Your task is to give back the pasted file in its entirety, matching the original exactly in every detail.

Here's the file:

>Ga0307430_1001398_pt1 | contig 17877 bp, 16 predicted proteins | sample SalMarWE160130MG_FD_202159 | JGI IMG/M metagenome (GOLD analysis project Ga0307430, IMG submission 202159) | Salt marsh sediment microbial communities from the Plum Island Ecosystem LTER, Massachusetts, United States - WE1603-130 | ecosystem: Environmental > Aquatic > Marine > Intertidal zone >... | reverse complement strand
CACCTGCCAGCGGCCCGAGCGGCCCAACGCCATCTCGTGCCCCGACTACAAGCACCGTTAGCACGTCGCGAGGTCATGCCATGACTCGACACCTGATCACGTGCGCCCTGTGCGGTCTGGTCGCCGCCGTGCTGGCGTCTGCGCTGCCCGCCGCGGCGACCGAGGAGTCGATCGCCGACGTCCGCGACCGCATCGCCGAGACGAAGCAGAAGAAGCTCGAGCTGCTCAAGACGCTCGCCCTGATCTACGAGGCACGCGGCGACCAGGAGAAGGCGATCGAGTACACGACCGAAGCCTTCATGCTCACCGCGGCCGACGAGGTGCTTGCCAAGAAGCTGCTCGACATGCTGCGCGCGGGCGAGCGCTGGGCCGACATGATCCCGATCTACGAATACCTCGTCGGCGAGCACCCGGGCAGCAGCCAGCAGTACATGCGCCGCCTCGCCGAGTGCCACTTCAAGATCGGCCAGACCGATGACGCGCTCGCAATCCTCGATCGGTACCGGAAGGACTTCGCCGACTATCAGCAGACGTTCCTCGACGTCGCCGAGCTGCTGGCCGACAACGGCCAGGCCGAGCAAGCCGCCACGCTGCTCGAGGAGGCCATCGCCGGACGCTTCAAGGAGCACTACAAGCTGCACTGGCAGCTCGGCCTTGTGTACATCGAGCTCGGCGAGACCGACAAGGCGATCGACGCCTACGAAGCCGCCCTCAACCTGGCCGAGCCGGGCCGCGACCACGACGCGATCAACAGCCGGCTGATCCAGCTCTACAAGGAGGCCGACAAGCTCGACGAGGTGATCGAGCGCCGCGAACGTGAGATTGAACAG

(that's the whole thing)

>Ga0307430_1001398_pt1 | contig 17877 bp, 16 predicted proteins | sample SalMarWE160130MG_FD_202159 | JGI IMG/M metagenome (GOLD analysis project Ga0307430, IMG submission 202159) | Salt marsh sediment microbial communities from the Plum Island Ecosystem LTER, Massachusetts, United States - WE1603-130 | ecosystem: Environmental > Aquatic > Marine > Intertidal zone >... | reverse complement strand
CACCTGCCAGCGGCCCGAGCGGCCCAACGCCATCTCGTGCCCCGACTACAAGCACCGTTAGCACGTCGCGAGGTCATGCCATGACTCGACACCTGATCACGTGCGCCCTGTGCGGTCTGGTCGCCGCCGTGCTGGCGTCTGCGCTGCCCGCCGCGGCGACCGAGGAGTCGATCGCCGACGTCCGCGACCGCATCGCCGAGACGAAGCAGAAGAAGCTCGAGCTGCTCAAGACGCTCGCCCTGATCTACGAGGCACGCGGCGACCAGGAGAAGGCGATCGAGTACACGACCGAAGCCTTCATGCTCACCGCGGCCGACGAGGTGCTTGCCAAGAAGCTGCTCGACATGCTGCGCGCGGGCGAGCGCTGGGCCGACATGATCCCGATCTACGAATACCTCGTCGGCGAGCACCCGGGCAGCAGCCAGCAGTACATGCGCCGCCTCGCCGAGTGCCACTTCAAGATCGGCCAGACCGATGACGCGCTCGCAATCCTCGATCGGTACCGGAAGGACTTCGCCGACTATCAGCAGACGTTCCTCGACGTCGCCGAGCTGCTGGCCGACAACGGCCAGGCCGAGCAAGCCGCCACGCTGCTCGAGGAGGCCATCGCCGGACGCTTCAAGGAGCACTACAAGCTGCACTGGCAGCTCGGCCTTGTGTACATCGAGCTCGGCGAGACCGACAAGGCGATCGACGCCTACGAAGCCGCCCTCAACCTGGCCGAGCCGGGCCGCGACCACGACGCGATCAACAGCCGGCTGATCCAGCTCTACAAGGAGGCCGACAAGCTCGACGAGGTGATCGAGCGCCGCGAACGTGAGATTGAACAG